A further object of the invention is to provide a removable battery housing for a transceiver which is unlatched by merely pressing a spring loaded button and rotating the battery casing whereby it drops away from the transceiver unit.

These and other objects of the invention will become apparent from the following description when taken in conjunction with the drawings wherein

FIG. 1 is a perspective view of one type of transceiver used with the present invention;

FIG. 2 is a bottom view of the transceiver housing with the battery removed;

FIG. 3 is a sectional view taken through the lines 3--3 of FIG. 2;

FIG. 4 is a plan view of the top of the battery housing;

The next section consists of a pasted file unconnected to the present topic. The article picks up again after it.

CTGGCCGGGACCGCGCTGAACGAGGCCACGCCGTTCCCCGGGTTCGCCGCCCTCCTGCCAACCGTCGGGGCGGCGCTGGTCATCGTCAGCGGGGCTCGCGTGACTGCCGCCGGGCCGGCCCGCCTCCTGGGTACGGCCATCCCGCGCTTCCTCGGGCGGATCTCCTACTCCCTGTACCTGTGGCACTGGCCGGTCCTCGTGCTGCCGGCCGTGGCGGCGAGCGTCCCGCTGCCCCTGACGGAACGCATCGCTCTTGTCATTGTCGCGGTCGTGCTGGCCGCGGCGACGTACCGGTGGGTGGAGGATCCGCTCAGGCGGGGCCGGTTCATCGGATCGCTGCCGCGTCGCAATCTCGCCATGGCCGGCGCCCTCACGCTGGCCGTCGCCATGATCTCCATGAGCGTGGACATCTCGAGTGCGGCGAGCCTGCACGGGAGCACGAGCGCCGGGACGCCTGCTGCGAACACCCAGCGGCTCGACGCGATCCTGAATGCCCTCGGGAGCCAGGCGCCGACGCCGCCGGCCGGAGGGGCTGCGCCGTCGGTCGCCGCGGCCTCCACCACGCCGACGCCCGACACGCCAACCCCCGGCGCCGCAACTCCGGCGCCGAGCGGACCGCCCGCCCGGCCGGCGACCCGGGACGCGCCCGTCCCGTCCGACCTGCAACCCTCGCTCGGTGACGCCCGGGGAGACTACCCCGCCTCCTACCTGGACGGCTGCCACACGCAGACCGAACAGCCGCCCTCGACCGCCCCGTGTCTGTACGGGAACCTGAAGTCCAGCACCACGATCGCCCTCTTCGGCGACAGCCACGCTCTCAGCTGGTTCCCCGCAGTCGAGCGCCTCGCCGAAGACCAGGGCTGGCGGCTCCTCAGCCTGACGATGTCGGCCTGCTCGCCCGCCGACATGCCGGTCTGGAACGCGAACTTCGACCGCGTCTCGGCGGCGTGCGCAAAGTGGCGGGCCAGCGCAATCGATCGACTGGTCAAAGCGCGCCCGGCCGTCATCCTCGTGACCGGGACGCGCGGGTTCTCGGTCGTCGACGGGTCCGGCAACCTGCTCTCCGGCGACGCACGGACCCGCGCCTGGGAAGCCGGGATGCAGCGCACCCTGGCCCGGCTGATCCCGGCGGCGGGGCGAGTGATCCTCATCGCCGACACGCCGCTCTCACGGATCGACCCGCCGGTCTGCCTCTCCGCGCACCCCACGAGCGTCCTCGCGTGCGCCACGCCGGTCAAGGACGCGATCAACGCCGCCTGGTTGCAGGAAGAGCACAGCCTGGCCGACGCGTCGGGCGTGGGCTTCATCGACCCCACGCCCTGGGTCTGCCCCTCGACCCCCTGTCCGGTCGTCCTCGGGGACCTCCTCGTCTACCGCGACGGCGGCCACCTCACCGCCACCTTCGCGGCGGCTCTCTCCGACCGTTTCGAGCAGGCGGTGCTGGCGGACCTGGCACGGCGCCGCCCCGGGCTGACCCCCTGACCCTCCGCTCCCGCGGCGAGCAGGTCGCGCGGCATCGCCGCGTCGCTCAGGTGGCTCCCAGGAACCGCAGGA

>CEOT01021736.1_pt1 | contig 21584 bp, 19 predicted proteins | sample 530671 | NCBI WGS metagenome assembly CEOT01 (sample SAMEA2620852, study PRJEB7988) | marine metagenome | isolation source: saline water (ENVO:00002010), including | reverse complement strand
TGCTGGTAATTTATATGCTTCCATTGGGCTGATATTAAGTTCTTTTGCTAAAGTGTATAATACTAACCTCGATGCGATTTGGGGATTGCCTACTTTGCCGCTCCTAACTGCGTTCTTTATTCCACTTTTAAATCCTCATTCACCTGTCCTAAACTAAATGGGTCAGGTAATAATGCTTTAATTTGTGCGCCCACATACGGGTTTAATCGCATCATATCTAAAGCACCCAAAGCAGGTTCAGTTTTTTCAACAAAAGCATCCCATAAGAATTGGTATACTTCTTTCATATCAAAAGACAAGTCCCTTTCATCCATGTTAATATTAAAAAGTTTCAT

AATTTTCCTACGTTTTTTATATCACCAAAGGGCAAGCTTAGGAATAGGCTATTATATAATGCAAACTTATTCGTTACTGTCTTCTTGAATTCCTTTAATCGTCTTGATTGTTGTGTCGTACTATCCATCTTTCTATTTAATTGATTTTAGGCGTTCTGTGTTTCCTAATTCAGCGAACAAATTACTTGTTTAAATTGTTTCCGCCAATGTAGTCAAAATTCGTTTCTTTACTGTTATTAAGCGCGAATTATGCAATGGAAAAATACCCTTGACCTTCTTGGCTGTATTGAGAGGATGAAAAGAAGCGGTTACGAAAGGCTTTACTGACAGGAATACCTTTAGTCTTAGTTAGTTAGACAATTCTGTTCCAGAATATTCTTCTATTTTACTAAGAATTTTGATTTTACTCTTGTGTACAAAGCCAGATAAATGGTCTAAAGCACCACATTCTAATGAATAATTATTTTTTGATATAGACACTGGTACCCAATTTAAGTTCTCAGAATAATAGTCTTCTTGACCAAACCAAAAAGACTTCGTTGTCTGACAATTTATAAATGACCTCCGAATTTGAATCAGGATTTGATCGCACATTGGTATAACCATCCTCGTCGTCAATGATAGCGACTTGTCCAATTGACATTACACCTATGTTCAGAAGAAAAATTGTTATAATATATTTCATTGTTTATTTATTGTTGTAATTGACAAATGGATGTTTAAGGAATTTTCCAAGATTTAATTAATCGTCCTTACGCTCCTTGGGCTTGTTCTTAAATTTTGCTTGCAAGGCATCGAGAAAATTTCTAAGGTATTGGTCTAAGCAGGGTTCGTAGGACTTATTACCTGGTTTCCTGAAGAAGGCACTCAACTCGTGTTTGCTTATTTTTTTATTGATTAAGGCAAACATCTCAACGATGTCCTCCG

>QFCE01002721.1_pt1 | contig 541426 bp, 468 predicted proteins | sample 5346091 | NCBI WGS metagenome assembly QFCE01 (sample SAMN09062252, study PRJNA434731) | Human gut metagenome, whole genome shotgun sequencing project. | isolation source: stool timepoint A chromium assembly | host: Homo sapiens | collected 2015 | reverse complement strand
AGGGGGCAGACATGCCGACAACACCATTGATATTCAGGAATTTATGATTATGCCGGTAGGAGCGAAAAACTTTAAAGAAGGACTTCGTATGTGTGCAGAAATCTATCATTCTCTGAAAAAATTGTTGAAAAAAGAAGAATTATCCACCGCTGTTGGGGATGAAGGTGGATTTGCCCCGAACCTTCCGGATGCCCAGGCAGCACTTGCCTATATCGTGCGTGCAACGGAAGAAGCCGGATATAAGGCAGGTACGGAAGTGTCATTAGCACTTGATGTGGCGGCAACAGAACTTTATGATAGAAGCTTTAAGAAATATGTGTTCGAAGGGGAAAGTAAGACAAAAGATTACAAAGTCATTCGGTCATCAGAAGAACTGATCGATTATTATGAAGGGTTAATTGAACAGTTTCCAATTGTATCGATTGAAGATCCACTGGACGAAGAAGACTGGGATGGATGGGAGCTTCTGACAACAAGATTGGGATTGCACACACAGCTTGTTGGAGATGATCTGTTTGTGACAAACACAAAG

FIG. 5 is a partial sectional view of one upper end of the battery housing; and

FIG. 6 is an exploded view illustrating the relative position for attachment and removal of the battery housing from the transceiver housing .

Broadly speaking, the present invention relates to a transceiver radio unit which includes a battery housed in a separate unit which is removably attached to the transceiver by a device which comprises a rigid finger means extending downwardly from one side of the transceiver housing and a spring biased button mean opposite the finger means also at the lower side of the transceiver housing. The battery housing has a groove means within one side thereof which mates with and receives the rigid finger means. The opposite side of the battery housing has a camming means extending upwardly and outwardly for moving and mating with the button means whereby the device is secured to the housing and may be released therefrom by depressing the button means to overcome the spring bias means and release the camming and mating device. The mating end of the battery housing has terminals which match with contact means at the mating end of the transceiver housing.